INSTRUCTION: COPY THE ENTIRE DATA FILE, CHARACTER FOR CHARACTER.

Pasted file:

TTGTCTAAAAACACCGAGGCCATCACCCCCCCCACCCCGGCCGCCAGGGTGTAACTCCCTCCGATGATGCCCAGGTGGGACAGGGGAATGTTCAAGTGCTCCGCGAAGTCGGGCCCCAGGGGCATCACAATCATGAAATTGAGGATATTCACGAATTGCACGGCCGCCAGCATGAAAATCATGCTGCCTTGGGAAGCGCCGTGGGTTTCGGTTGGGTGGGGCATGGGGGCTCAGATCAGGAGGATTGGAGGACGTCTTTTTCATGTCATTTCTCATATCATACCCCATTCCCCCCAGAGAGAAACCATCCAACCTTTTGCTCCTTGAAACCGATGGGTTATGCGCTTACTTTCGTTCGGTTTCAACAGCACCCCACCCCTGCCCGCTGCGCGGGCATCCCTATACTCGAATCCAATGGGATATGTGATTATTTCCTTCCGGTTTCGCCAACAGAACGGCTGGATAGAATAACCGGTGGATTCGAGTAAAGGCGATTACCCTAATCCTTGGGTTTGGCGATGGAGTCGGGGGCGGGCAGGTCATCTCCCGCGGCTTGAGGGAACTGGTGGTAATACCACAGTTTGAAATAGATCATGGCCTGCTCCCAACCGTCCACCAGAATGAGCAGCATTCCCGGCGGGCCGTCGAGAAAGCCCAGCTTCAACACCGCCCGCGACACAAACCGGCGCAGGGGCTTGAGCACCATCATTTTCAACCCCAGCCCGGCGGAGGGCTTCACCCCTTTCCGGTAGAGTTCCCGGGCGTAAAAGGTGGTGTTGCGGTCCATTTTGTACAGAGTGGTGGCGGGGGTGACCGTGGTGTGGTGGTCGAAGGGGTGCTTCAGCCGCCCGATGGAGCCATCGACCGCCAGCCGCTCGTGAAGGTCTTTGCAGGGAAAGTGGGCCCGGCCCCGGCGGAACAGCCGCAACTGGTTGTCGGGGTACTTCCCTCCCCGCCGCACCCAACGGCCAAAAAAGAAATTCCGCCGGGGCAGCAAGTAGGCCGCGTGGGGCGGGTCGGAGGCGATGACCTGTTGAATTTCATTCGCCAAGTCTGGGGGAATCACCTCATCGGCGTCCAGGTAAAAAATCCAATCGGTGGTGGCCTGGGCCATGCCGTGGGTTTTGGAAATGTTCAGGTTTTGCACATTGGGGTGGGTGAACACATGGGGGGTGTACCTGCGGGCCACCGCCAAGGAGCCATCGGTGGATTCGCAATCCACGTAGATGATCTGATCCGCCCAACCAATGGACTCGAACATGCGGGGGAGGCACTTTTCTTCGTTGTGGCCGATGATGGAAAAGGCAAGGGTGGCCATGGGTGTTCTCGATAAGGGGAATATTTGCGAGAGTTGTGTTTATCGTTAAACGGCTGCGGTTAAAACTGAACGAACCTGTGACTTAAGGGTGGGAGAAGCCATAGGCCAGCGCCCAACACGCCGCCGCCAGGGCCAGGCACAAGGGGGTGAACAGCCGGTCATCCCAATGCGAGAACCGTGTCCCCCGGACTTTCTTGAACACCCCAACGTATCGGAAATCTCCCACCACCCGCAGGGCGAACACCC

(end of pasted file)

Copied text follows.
TTGTCTAAAAACACCGAGGCCATCACCCCCCCCACCCCGGCCGCCAGGGTGTAACTCCCTCCGATGATGCCCAGGTGGGACAGGGGAATGTTCAAGTGCTCCGCGAAGTCGGGCCCCAGGGGCATCACAATCATGAAATTGAGGATATTCACGAATTGCACGGCCGCCAGCATGAAAATCATGCTGCCTTGGGAAGCGCCGTGGGTTTCGGTTGGGTGGGGCATGGGGGCTCAGATCAGGAGGATTGGAGGACGTCTTTTTCATGTCATTTCTCATATCATACCCCATTCCCCCCAGAGAGAAACCATCCAACCTTTTGCTCCTTGAAACCGATGGGTTATGCGCTTACTTTCGTTCGGTTTCAACAGCACCCCACCCCTGCCCGCTGCGCGGGCATCCCTATACTCGAATCCAATGGGATATGTGATTATTTCCTTCCGGTTTCGCCAACAGAACGGCTGGATAGAATAACCGGTGGATTCGAGTAAAGGCGATTACCCTAATCCTTGGGTTTGGCGATGGAGTCGGGGGCGGGCAGGTCATCTCCCGCGGCTTGAGGGAACTGGTGGTAATACCACAGTTTGAAATAGATCATGGCCTGCTCCCAACCGTCCACCAGAATGAGCAGCATTCCCGGCGGGCCGTCGAGAAAGCCCAGCTTCAACACCGCCCGCGACACAAACCGGCGCAGGGGCTTGAGCACCATCATTTTCAACCCCAGCCCGGCGGAGGGCTTCACCCCTTTCCGGTAGAGTTCCCGGGCGTAAAAGGTGGTGTTGCGGTCCATTTTGTACAGAGTGGTGGCGGGGGTGACCGTGGTGTGGTGGTCGAAGGGGTGCTTCAGCCGCCCGATGGAGCCATCGACCGCCAGCCGCTCGTGAAGGTCTTTGCAGGGAAAGTGGGCCCGGCCCCGGCGGAACAGCCGCAACTGGTTGTCGGGGTACTTCCCTCCCCGCCGCACCCAACGGCCAAAAAAGAAATTCCGCCGGGGCAGCAAGTAGGCCGCGTGGGGCGGGTCGGAGGCGATGACCTGTTGAATTTCATTCGCCAAGTCTGGGGGAATCACCTCATCGGCGTCCAGGTAAAAAATCCAATCGGTGGTGGCCTGGGCCATGCCGTGGGTTTTGGAAATGTTCAGGTTTTGCACATTGGGGTGGGTGAACACATGGGGGGTGTACCTGCGGGCCACCGCCAAGGAGCCATCGGTGGATTCGCAATCCACGTAGATGATCTGATCCGCCCAACCAATGGACTCGAACATGCGGGGGAGGCACTTTTCTTCGTTGTGGCCGATGATGGAAAAGGCAAGGGTGGCCATGGGTGTTCTCGATAAGGGGAATATTTGCGAGAGTTGTGTTTATCGTTAAACGGCTGCGGTTAAAACTGAACGAACCTGTGACTTAAGGGTGGGAGAAGCCATAGGCCAGCGCCCAACACGCCGCCGCCAGGGCCAGGCACAAGGGGGTGAACAGCCGGTCATCCCAATGCGAGAACCGTGTCCCCCGGACTTTCTTGAACACCCCAACGTATCGGAAATCTCCCACCACCCGCAGGGCGAACACCC